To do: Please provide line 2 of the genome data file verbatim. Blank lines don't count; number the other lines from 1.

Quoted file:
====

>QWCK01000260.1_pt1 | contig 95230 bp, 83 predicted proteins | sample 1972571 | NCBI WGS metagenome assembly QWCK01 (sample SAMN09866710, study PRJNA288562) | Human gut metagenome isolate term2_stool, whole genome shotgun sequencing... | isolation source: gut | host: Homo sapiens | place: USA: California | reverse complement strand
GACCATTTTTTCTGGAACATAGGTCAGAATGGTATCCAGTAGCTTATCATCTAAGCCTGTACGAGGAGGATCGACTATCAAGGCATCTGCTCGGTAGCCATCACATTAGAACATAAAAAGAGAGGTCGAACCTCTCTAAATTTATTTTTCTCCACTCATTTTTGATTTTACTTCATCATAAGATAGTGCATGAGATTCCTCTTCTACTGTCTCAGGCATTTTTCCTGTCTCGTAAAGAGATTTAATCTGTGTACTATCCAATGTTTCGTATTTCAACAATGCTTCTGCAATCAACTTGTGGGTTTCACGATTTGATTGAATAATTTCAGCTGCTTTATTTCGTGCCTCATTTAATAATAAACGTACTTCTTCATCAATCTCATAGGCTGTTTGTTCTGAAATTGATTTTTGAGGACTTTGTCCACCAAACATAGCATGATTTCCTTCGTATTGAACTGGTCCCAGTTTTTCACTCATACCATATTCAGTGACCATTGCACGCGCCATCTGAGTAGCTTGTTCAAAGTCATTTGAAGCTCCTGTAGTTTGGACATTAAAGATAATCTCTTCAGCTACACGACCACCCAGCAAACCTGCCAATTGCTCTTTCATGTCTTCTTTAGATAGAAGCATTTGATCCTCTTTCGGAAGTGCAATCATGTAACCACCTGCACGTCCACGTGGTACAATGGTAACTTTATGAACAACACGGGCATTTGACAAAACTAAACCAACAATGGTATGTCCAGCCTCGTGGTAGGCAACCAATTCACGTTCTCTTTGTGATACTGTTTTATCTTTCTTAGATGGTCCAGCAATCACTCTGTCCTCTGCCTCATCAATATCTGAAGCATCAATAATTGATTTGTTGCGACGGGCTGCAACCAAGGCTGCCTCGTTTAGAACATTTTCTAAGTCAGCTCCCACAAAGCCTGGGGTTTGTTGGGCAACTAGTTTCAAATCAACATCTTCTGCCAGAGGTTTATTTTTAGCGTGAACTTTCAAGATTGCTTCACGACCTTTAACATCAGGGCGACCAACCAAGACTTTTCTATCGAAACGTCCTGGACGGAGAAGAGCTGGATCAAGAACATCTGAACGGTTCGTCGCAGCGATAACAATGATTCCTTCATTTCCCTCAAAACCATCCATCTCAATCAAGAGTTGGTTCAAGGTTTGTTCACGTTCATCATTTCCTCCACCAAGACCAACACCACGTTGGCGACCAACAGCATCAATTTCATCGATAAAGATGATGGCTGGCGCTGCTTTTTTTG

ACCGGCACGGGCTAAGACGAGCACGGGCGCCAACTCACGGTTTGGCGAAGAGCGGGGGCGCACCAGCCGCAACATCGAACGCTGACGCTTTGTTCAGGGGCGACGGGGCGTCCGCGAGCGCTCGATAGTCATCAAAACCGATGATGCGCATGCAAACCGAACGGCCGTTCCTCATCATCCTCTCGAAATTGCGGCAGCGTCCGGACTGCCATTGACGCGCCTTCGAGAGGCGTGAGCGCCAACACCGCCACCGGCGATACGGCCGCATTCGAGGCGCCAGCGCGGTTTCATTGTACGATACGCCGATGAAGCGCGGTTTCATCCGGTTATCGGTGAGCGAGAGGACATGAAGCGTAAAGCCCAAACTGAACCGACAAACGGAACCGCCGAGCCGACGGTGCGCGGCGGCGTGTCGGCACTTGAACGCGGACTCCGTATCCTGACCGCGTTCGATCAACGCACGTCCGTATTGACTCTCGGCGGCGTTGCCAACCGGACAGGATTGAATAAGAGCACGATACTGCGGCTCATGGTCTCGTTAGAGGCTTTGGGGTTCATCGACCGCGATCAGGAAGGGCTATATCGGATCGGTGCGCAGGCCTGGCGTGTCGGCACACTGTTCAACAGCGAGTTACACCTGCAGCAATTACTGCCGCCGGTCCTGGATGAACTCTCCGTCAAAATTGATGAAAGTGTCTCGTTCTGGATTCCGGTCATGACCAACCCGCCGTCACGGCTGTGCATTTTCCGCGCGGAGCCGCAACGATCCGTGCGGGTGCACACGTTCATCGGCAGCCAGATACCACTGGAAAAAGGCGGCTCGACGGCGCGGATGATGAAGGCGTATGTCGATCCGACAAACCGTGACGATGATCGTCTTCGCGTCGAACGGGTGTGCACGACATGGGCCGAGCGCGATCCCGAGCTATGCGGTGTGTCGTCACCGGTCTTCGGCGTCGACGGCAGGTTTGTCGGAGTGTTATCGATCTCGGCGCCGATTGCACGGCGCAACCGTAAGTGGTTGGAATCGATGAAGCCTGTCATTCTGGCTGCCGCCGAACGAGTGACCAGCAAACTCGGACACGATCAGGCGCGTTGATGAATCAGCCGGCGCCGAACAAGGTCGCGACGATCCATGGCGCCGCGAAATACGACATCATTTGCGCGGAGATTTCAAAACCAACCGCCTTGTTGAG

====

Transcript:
GACCATTTTTTCTGGAACATAGGTCAGAATGGTATCCAGTAGCTTATCATCTAAGCCTGTACGAGGAGGATCGACTATCAAGGCATCTGCTCGGTAGCCATCACATTAGAACATAAAAAGAGAGGTCGAACCTCTCTAAATTTATTTTTCTCCACTCATTTTTGATTTTACTTCATCATAAGATAGTGCATGAGATTCCTCTTCTACTGTCTCAGGCATTTTTCCTGTCTCGTAAAGAGATTTAATCTGTGTACTATCCAATGTTTCGTATTTCAACAATGCTTCTGCAATCAACTTGTGGGTTTCACGATTTGATTGAATAATTTCAGCTGCTTTATTTCGTGCCTCATTTAATAATAAACGTACTTCTTCATCAATCTCATAGGCTGTTTGTTCTGAAATTGATTTTTGAGGACTTTGTCCACCAAACATAGCATGATTTCCTTCGTATTGAACTGGTCCCAGTTTTTCACTCATACCATATTCAGTGACCATTGCACGCGCCATCTGAGTAGCTTGTTCAAAGTCATTTGAAGCTCCTGTAGTTTGGACATTAAAGATAATCTCTTCAGCTACACGACCACCCAGCAAACCTGCCAATTGCTCTTTCATGTCTTCTTTAGATAGAAGCATTTGATCCTCTTTCGGAAGTGCAATCATGTAACCACCTGCACGTCCACGTGGTACAATGGTAACTTTATGAACAACACGGGCATTTGACAAAACTAAACCAACAATGGTATGTCCAGCCTCGTGGTAGGCAACCAATTCACGTTCTCTTTGTGATACTGTTTTATCTTTCTTAGATGGTCCAGCAATCACTCTGTCCTCTGCCTCATCAATATCTGAAGCATCAATAATTGATTTGTTGCGACGGGCTGCAACCAAGGCTGCCTCGTTTAGAACATTTTCTAAGTCAGCTCCCACAAAGCCTGGGGTTTGTTGGGCAACTAGTTTCAAATCAACATCTTCTGCCAGAGGTTTATTTTTAGCGTGAACTTTCAAGATTGCTTCACGACCTTTAACATCAGGGCGACCAACCAAGACTTTTCTATCGAAACGTCCTGGACGGAGAAGAGCTGGATCAAGAACATCTGAACGGTTCGTCGCAGCGATAACAATGATTCCTTCATTTCCCTCAAAACCATCCATCTCAATCAAGAGTTGGTTCAAGGTTTGTTCACGTTCATCATTTCCTCCACCAAGACCAACACCACGTTGGCGACCAACAGCATCAATTTCATCGATAAAGATGATGGCTGGCGCTGCTTTTTTTG